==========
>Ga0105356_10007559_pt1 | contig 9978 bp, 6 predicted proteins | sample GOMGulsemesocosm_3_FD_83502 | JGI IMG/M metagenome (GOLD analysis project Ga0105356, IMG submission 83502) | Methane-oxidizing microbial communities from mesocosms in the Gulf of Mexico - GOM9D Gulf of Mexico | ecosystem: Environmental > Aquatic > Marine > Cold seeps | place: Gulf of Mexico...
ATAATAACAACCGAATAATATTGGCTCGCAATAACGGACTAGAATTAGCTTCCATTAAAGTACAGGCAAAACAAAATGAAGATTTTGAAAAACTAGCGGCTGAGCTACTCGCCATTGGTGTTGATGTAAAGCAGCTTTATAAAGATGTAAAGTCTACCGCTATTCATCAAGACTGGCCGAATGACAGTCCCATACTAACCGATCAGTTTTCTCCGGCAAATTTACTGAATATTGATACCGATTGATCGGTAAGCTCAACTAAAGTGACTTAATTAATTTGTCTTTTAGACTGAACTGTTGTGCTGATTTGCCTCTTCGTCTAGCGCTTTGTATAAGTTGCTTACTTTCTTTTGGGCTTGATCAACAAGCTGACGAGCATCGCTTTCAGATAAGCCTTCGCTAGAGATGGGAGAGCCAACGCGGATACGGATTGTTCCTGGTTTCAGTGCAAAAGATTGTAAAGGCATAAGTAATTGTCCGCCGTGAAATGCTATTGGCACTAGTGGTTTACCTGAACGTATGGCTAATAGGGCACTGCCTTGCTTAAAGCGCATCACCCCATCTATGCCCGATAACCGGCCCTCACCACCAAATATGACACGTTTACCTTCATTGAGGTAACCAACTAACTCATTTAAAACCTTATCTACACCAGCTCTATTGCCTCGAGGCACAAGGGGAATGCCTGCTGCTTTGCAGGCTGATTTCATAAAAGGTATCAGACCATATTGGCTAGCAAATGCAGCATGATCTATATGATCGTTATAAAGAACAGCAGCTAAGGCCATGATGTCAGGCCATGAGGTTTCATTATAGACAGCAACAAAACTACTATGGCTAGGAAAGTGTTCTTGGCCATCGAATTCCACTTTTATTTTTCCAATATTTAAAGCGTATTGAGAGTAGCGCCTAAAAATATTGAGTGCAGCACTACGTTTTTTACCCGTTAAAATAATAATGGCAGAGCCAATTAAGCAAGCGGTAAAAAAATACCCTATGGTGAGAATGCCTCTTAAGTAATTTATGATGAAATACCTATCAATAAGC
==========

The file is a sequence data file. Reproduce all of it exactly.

>Ga0105356_10007559_pt1 | contig 9978 bp, 6 predicted proteins | sample GOMGulsemesocosm_3_FD_83502 | JGI IMG/M metagenome (GOLD analysis project Ga0105356, IMG submission 83502) | Methane-oxidizing microbial communities from mesocosms in the Gulf of Mexico - GOM9D Gulf of Mexico | ecosystem: Environmental > Aquatic > Marine > Cold seeps | place: Gulf of Mexico...
ATAATAACAACCGAATAATATTGGCTCGCAATAACGGACTAGAATTAGCTTCCATTAAAGTACAGGCAAAACAAAATGAAGATTTTGAAAAACTAGCGGCTGAGCTACTCGCCATTGGTGTTGATGTAAAGCAGCTTTATAAAGATGTAAAGTCTACCGCTATTCATCAAGACTGGCCGAATGACAGTCCCATACTAACCGATCAGTTTTCTCCGGCAAATTTACTGAATATTGATACCGATTGATCGGTAAGCTCAACTAAAGTGACTTAATTAATTTGTCTTTTAGACTGAACTGTTGTGCTGATTTGCCTCTTCGTCTAGCGCTTTGTATAAGTTGCTTACTTTCTTTTGGGCTTGATCAACAAGCTGACGAGCATCGCTTTCAGATAAGCCTTCGCTAGAGATGGGAGAGCCAACGCGGATACGGATTGTTCCTGGTTTCAGTGCAAAAGATTGTAAAGGCATAAGTAATTGTCCGCCGTGAAATGCTATTGGCACTAGTGGTTTACCTGAACGTATGGCTAATAGGGCACTGCCTTGCTTAAAGCGCATCACCCCATCTATGCCCGATAACCGGCCCTCACCACCAAATATGACACGTTTACCTTCATTGAGGTAACCAACTAACTCATTTAAAACCTTATCTACACCAGCTCTATTGCCTCGAGGCACAAGGGGAATGCCTGCTGCTTTGCAGGCTGATTTCATAAAAGGTATCAGACCATATTGGCTAGCAAATGCAGCATGATCTATATGATCGTTATAAAGAACAGCAGCTAAGGCCATGATGTCAGGCCATGAGGTTTCATTATAGACAGCAACAAAACTACTATGGCTAGGAAAGTGTTCTTGGCCATCGAATTCCACTTTTATTTTTCCAATATTTAAAGCGTATTGAGAGTAGCGCCTAAAAATATTGAGTGCAGCACTACGTTTTTTACCCGTTAAAATAATAATGGCAGAGCCAATTAAGCAAGCGGTAAAAAAATACCCTATGGTGAGAATGCCTCTTAAGTAATTTATGATGAAATACCTATCAATAAGC